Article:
Last month we revealed that price comparison websites (PCWs) have as many as 225 combined offers, or incentives, live per month. Consumers are spoilt for choice, although we know in the purchasing decision game, price remains king.
In the first of a two part article, we’ll examine some of the differences and trends in offers, and what it means for consumers and brands playing in this space.
1. It’s a wide — and not exactly level — playing field
There is a wide variation between the type of offers, and how frequently they appear on the four dominant PCWs. In total, we have categorised 13 types of incentive including cashback, free add-ons, conditional discounts, MOT discounts, payment by instalments and vouchers. All have varying levels of appeal, and likely effectiveness, but for the sake of consistency here we treat them as equal.
In terms of the total market, motor offers more than doubled between January 2016 and 2017, but have increased just 1.5% in the past year. The home offers market has remained largely flat in the past two years.
PCW offers for motor and home
2. Scale is not a dependency for offering deals to consumers — but it helps
We see incentives from brands large, medium and small. However, some higher profile deals such as Admiral’s £30 cashback deal on MSM last month, and AXA’s 10% home insurance discount currently running illustrate the bargaining power of brands with PCWs. Such deals are likely co-funded, and bigger brands with the budgets to match can utilise co-branded advertising opportunities with PCWs, including on television. Such arrangements are compelling as they can bring in high volumes of business, offsetting any impact on margin, to the benefits of both parties as well as the consumer. We see this trend in the past year with a broad rise in the number of exclusive offers, as the PCWs attempt to differentiate their offerings.
3. Motor offers have found their level
From a low of 62 in May 2016 to a high of 157 in May and November last year, overall volatility has narrowed significantly over the past year, settling at a little under 150 per month. We see emerging daylight between all PCWs, maintaining their positions, suggesting they may have adopted increasingly targeted offer-based strategies.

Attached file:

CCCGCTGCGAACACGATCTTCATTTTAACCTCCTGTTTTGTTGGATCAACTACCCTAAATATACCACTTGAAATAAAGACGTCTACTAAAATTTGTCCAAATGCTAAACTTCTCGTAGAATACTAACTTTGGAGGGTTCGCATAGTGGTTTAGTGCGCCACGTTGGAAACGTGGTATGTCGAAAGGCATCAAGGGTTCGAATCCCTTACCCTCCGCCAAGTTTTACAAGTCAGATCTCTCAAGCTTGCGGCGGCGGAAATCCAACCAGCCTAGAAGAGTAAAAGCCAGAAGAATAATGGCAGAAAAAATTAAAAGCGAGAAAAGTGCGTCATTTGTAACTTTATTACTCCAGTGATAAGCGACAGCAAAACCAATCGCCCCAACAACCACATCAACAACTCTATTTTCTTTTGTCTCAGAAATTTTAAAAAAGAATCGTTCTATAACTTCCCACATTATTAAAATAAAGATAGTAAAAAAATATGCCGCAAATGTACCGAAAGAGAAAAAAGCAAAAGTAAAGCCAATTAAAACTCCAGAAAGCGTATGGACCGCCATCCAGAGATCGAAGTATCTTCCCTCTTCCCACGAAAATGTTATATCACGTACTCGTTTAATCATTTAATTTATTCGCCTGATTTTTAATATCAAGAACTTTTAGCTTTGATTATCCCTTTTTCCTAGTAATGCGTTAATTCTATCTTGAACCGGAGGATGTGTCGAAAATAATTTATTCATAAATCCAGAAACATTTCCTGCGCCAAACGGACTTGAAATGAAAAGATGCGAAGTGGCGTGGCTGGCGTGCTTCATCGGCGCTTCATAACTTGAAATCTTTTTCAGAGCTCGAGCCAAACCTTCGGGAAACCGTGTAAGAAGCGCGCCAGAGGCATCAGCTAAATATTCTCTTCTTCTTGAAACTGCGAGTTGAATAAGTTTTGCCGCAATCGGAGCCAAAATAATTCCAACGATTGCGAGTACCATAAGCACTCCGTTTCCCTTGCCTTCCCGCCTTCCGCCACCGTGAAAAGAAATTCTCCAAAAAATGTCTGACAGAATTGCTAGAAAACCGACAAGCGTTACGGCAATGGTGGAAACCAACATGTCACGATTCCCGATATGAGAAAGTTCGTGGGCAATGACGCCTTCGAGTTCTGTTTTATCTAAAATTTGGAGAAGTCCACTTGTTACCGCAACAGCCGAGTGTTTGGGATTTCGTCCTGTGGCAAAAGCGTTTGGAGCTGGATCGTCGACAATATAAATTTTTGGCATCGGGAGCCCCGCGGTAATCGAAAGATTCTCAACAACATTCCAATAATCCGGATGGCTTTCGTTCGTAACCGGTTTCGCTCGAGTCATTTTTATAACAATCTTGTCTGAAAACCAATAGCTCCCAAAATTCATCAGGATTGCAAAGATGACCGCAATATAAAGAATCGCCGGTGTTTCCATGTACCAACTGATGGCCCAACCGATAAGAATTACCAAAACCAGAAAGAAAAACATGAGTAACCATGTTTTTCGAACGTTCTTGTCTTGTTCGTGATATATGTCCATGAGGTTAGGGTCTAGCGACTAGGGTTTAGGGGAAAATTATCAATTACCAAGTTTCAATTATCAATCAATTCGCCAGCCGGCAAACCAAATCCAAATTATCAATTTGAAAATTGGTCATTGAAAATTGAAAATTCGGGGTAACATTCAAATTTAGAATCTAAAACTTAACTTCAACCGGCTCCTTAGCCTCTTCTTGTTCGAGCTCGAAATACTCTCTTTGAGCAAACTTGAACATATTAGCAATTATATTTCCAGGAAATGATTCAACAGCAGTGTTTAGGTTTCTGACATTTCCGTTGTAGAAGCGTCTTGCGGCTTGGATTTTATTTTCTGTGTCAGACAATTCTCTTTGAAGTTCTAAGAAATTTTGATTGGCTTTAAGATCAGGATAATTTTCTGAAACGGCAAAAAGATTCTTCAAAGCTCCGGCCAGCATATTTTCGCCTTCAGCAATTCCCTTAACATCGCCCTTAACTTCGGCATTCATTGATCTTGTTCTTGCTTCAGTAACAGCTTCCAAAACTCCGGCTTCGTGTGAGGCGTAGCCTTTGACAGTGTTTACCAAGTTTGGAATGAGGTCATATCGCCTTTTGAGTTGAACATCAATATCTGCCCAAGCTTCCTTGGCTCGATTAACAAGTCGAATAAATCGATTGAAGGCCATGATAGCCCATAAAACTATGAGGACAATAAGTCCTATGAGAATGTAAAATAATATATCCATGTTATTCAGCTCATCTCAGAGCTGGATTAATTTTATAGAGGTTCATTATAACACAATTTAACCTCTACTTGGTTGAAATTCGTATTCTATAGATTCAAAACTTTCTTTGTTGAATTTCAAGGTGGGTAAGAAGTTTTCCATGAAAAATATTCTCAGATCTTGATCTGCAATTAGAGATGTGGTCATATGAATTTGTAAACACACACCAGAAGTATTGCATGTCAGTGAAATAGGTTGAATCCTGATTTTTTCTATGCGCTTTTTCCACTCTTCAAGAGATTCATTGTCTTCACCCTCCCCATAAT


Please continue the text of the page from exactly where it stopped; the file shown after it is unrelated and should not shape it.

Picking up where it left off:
Motor - total offers by month
4. Home is more static — but more volatile between PCWs
For home, we see a flatter market in terms of overall growth, but high volatility and variance between PCW brands. The total numbers are both smaller than motor and trading within a narrower range, with the floor 57 in February last year, and the ceiling 73 in September 2016 and June 2017.
Home - total offers by month
5. PCWs appear to have established their positions
We observe a level of entrenchment at both ends of the market. Overall in motor, GoCompare has had the fewest offers for every month in the past year, and shows no signs of changing its stance, dropping to its lowest mark (22) since June 2016. By contrast, Confused has had the most offers for each of the past twelve months. In home, we see Compare The Market offering the fewest deals to consumers, again over prolonged period (since September 2016), while Moneysupermarket have led on volume since January 2017.
Drilling down into offer type, we see high levels of tactical variation, in particular with exclusive deals. In the past year, for example, Moneysupermarket has offered over ten times the number of exclusive deals as Compare The Market. As ever, the key is how you cut the data, and it should be noted that offers are are, even when effectively employed, a marginal driver when it comes to purchasing behaviour and attribution.
In the concluding part of this article, we will look more closely at specific offer types, including cashback, and how incentives — and the way they are presented — impacts consumers.